Aug. 15, 2007 -- Lead poisoning -- at levels that do not cause immediate
symptoms -- can permanently damage kids' brains.
Before their second birthday, children are particularly susceptible to lead
poisoning. They are, of course, more likely than older children to put
lead-contaminated hands or toys or paint chips in their mouths. Moreover, a
child's gastrointestinal tract also absorbs lead more readily than does the
Most importantly, a child's rapidly developing brain is highly vulnerable to
lead toxicity, says pediatrics professor John Rosen, MD, director of the lead
program at the Children's Hospital at Montefiore Medical Center, Bronx,
"Lead can be extremely dangerous for young children and can affect their
lives forever," Rosen tells WebMD. "It is better to be conservative and
safe and not ever sorry about excessive lead exposure."
Lead poisoning is almost never a single event in which a child ingests
harmful quantities of lead, gets sick, and must be rushed to the hospital.
Instead, lead poisoning is an insidious, month-by-month accumulation of lead in
a child's body.
"I have supervised 30,000 cases of child lead poisoning, and I have not
seen a case of symptomatic lead poisoning for many years," Rosen says.
That's why lead-painted toys can be such a problem, says John Benitez, MD,
director of the Lawrence Poison and Drug Information Center and associate
professor of pediatric and environmental medicine at the University of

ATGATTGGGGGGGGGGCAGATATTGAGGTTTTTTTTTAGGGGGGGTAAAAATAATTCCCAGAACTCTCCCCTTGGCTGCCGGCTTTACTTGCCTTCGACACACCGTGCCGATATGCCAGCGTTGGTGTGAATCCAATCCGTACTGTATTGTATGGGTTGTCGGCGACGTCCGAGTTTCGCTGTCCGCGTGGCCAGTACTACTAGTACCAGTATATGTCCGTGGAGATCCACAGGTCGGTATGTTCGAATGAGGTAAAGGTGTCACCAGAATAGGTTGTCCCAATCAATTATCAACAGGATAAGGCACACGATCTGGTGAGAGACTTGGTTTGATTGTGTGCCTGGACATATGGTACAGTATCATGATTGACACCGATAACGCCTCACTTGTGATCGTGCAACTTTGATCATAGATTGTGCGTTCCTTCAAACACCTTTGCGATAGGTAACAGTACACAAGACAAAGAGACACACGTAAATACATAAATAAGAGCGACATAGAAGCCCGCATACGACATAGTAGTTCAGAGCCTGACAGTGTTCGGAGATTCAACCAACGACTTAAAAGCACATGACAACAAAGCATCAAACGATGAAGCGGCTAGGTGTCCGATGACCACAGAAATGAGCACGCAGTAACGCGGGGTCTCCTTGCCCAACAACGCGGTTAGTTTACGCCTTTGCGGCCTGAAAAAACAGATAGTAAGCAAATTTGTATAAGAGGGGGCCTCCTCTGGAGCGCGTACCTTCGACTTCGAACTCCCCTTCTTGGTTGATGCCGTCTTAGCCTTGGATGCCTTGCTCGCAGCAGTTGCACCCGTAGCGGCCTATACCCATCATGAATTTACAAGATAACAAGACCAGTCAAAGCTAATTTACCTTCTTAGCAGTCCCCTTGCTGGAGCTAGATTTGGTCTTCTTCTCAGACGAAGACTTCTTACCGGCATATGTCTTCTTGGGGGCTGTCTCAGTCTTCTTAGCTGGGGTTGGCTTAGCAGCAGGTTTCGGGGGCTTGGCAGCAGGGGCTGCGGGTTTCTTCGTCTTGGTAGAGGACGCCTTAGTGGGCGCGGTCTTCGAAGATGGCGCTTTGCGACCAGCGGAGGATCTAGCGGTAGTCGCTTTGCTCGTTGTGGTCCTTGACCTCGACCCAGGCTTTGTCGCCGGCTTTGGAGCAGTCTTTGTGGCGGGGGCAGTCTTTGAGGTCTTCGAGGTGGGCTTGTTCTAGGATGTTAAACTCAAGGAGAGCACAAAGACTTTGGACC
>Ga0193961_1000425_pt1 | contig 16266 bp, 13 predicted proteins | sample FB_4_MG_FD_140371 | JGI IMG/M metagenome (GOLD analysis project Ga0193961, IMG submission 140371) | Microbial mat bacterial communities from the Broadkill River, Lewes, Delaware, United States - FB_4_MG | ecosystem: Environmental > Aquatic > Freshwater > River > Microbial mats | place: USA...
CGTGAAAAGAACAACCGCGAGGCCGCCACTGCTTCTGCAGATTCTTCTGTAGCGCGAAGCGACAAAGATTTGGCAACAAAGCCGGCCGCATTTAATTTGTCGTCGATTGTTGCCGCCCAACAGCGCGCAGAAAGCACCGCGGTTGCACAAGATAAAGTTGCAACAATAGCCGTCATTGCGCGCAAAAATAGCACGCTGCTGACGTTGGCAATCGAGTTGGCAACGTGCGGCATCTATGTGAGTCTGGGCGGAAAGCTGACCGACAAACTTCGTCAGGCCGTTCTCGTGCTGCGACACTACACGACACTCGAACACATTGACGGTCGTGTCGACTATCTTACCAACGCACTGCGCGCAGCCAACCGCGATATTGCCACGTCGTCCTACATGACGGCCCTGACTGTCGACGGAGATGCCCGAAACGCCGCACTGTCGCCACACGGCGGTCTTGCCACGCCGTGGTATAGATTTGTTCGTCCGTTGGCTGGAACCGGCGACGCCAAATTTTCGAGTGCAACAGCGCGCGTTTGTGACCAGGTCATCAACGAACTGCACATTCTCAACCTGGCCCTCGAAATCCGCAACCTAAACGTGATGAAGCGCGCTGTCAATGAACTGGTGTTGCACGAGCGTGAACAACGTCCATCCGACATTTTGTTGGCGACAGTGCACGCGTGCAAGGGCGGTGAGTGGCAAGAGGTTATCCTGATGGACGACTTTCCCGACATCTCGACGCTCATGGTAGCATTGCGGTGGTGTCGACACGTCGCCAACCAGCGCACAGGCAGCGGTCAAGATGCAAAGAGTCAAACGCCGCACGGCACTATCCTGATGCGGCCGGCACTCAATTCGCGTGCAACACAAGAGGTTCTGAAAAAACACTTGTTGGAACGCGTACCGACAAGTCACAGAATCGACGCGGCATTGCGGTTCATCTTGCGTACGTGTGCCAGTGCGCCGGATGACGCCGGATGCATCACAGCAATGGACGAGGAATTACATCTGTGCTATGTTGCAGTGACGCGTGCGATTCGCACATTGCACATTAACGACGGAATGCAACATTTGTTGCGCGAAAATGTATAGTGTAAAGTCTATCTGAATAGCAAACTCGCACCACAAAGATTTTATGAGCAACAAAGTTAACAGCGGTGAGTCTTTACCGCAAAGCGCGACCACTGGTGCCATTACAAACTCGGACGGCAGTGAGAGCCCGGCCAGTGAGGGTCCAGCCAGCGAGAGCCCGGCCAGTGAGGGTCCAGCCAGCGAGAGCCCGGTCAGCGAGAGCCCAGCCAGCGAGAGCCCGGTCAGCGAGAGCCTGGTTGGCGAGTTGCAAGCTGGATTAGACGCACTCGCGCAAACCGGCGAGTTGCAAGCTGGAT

"Parents need to know it is not an acute problem," Benitez tells
WebMD. "If a kid just touches and plays with a lead painted toy, it is not
a problem. But if that child sits and chews on it for weeks and months and
absorbs lead -- that becomes a risk."
What, exactly, is lead poisoning? How do you know if your child is at risk?
What should you do if your child has a worrisome level of lead exposure? WebMD
consulted experts for answers to these and other questions.
What Is Lead Poisoning?
The risks of lead have been known for decades. But there is surprisingly
little agreement on exactly when a child has accumulated a toxic amount of
Everybody agrees that there is no "safe" level of lead exposure.
However, the CDC doesn't recommend taking action unless a child's blood-lead
level exceeds 10 micrograms/dL -- a threshold set in 1991. Rosen says that's
far too high.
"There are now seven peer-reviewed articles in the medical literature
that indicate the major loss of IQ occurs in children at blood-lead levels of
less than 7.5 micrograms/dL," Rosen says. "A threshold of 10 is no
longer protective of children. ... I would very strongly suggest lowering the
threshold to 5, based on abundant data in the last five years."